Washington (CNN) - The Chairman of the Congressional Black Caucus said Tuesday that if President Obama were still part of the group of African American legislators he wouldn't like his own budget.
"I think the proposed budget from the president is not the budget we would present," said Missouri Democratic Rep. Emanuel Cleaver during a press conference on Capitol Hill about the president's budget and proposed GOP spending cuts.
Pointing to another leader of the black caucus, Cleaver added, "if the president was still a member of the CBC, he would be standing next to Barbara Lee criticizing the budget that was presented today, and so we have an obligation do that, to oppose things that we think will impact negatively our constituents."
Cleaver said he thought Obama was trying "a balanced approach" to making spending cuts, but said he disagreed with that strategy. "I tend to not to think that we ought to be fair. I think that gets us in trouble because the poorest people should not have to pay the same price as for example the Wall Street barons who got us in trouble," Cleaver said.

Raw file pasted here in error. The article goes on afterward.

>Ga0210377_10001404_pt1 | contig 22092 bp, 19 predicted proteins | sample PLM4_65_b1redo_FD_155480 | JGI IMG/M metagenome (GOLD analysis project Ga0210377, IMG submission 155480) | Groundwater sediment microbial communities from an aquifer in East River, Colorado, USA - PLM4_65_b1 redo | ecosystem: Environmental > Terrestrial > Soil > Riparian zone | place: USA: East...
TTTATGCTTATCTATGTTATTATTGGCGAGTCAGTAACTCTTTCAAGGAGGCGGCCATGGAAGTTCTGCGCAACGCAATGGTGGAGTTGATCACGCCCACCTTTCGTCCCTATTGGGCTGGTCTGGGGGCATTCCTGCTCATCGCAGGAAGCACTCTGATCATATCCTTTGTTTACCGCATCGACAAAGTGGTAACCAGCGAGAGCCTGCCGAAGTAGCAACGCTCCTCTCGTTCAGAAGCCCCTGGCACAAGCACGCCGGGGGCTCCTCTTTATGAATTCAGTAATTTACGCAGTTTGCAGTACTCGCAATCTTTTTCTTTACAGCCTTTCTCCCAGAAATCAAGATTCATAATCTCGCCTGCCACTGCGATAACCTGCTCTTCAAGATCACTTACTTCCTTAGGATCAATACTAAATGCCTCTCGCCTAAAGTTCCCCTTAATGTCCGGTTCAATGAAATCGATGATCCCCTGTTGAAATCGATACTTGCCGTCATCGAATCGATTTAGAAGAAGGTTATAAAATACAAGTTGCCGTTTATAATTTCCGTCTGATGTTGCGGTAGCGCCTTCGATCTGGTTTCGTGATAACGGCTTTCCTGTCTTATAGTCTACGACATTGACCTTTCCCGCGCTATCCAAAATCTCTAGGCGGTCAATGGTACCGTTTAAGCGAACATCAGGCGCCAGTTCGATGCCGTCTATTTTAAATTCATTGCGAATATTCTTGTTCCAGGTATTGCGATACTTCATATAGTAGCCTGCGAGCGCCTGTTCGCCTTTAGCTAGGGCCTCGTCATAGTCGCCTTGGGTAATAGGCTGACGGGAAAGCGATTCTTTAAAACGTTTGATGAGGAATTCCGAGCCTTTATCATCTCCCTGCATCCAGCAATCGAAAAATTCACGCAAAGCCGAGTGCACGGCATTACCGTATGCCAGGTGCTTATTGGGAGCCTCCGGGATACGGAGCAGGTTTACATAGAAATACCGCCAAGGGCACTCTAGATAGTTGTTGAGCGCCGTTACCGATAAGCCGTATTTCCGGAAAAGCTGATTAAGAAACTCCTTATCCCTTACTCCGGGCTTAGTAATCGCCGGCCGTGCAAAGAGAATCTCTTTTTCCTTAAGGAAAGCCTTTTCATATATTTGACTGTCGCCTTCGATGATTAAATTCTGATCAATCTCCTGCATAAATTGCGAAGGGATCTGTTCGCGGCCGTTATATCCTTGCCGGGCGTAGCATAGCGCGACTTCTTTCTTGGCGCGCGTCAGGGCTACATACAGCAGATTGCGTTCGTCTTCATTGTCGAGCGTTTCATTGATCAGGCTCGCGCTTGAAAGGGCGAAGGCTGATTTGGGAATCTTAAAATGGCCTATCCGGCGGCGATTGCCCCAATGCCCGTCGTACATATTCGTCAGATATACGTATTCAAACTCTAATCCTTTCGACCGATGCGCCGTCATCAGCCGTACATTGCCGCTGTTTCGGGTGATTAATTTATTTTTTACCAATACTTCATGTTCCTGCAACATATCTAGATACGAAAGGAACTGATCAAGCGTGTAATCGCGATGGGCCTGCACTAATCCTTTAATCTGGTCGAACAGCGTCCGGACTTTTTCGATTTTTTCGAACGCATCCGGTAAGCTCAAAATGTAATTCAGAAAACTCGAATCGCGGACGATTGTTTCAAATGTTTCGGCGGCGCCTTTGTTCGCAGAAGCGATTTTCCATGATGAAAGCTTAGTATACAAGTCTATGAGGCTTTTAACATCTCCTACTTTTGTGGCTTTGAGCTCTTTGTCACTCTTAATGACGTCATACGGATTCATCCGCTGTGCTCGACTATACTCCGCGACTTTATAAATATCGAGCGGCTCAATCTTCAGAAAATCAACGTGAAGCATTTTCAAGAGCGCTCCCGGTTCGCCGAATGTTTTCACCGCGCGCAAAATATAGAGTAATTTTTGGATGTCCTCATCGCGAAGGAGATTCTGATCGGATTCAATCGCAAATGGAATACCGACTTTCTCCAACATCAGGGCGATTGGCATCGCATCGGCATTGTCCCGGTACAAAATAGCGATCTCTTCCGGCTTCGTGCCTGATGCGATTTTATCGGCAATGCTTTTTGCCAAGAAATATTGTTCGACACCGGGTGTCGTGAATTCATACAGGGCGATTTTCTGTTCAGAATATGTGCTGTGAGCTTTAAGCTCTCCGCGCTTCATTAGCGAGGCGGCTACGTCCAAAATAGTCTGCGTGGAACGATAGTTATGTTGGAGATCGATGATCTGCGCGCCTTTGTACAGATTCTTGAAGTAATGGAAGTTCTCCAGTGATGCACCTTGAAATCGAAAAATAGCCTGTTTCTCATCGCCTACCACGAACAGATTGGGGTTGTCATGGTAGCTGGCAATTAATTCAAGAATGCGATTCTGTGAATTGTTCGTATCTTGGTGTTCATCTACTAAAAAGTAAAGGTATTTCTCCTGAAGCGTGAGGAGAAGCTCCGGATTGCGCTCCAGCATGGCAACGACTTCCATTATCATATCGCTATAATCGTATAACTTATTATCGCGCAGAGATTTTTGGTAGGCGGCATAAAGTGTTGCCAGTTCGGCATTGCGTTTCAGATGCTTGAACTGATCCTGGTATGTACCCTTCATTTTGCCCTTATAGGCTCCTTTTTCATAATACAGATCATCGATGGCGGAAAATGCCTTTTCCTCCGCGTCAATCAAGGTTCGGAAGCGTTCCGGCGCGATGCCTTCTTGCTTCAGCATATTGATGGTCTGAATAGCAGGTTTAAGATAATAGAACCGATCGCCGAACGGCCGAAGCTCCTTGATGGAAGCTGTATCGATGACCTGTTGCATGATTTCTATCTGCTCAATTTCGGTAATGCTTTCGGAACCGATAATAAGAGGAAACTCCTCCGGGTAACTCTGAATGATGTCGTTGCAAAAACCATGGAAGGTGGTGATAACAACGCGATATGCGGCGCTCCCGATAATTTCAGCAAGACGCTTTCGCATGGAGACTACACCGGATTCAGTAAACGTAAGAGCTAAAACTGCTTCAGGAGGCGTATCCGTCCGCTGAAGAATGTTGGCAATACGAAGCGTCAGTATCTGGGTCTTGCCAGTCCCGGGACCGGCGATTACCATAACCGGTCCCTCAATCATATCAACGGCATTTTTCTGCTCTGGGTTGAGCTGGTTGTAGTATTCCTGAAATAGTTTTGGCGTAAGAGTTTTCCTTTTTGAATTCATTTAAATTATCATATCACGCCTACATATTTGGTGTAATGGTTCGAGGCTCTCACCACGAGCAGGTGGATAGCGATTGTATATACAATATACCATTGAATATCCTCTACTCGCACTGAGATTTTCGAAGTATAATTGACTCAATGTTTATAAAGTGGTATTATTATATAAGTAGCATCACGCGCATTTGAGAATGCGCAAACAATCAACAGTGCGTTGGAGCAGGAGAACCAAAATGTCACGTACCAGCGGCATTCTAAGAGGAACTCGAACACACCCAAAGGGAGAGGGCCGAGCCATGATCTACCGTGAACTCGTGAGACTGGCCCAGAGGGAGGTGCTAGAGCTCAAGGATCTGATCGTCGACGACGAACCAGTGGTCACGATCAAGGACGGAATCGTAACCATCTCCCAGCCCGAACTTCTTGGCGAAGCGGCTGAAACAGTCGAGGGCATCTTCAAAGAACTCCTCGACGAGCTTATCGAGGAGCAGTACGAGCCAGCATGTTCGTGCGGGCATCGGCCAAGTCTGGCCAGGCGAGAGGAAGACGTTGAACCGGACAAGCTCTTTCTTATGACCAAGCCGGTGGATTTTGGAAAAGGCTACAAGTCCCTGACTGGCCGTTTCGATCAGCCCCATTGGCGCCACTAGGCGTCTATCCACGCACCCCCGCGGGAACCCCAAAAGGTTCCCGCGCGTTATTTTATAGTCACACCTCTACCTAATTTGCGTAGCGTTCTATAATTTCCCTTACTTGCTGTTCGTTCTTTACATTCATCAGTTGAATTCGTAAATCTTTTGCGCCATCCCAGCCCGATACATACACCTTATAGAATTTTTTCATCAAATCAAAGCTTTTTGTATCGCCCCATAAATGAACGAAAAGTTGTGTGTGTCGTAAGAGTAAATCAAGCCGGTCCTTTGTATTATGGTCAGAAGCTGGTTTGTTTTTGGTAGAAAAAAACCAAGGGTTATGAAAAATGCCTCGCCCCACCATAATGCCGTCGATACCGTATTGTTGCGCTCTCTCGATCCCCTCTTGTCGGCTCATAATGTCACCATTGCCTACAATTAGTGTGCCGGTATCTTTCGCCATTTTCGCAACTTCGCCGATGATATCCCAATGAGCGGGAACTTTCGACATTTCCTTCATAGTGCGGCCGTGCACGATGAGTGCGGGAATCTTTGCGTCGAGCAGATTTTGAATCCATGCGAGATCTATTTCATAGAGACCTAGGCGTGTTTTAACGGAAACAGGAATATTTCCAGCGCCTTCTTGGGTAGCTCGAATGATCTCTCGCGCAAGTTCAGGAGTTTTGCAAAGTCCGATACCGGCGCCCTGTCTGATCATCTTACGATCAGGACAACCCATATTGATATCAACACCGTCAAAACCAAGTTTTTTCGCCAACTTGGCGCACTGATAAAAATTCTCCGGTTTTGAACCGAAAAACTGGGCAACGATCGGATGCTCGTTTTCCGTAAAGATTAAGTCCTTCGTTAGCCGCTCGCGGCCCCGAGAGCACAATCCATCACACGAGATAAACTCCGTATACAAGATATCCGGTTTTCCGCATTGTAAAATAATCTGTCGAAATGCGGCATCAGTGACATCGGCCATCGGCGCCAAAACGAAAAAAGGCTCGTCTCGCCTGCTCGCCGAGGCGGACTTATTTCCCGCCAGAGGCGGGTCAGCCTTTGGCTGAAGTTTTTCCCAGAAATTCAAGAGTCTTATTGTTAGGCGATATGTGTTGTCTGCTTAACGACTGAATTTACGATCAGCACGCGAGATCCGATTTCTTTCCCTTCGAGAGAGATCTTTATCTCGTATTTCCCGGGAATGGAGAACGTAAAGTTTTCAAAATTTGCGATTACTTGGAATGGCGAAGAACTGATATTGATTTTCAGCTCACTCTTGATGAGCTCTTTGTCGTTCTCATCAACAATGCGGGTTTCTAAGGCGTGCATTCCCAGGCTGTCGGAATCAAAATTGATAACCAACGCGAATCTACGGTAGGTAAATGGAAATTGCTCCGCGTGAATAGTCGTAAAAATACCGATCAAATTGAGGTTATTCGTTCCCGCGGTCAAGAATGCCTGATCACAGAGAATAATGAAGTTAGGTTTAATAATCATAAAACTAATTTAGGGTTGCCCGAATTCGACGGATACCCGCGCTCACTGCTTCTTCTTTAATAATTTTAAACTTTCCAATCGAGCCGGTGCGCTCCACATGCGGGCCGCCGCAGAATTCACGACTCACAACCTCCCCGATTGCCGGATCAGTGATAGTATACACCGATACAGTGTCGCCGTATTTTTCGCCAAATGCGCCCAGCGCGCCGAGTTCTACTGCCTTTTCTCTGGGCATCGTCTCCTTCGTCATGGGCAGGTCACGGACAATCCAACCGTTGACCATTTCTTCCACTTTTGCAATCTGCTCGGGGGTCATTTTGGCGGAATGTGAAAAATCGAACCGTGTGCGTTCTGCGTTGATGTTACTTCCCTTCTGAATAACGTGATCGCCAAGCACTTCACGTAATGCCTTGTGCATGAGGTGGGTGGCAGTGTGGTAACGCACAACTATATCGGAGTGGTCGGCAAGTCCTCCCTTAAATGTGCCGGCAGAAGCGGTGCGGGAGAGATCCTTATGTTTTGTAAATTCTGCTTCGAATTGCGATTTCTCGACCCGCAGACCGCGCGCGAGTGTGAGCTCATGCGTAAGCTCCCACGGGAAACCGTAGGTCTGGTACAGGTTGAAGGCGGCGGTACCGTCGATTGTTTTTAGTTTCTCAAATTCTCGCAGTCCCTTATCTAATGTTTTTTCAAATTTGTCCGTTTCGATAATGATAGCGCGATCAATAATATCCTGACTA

Cleaver said the CBC's opposition to portions of the president's budget is "not going without notice at the White House" and said the group plans to "push back in areas that we find trouble with." The group is scheduled to meet with White House staff and also planned a session with the Budget Director Jacob Lew to discuss their concerns.
Although he was critical of the Obama's budget, the CBC Chairman noted that this was the beginning of the budget season and said he thought there was plenty of time to work with the White House. Cleaver mentioned that he already spoke with the president a week ago about the value of the community block grant program that helps cities. President Obama's budget cuts the program by 7.5 percent, or $300 million for 2012.
While Cleaver was open about his criticisms of the President's budget, he also hit Republicans who have been saying the President "punted" by not addressing the massive deficit. Noting he was a former football player, Cleaver said, "If they believed the President punted, pick up the ball."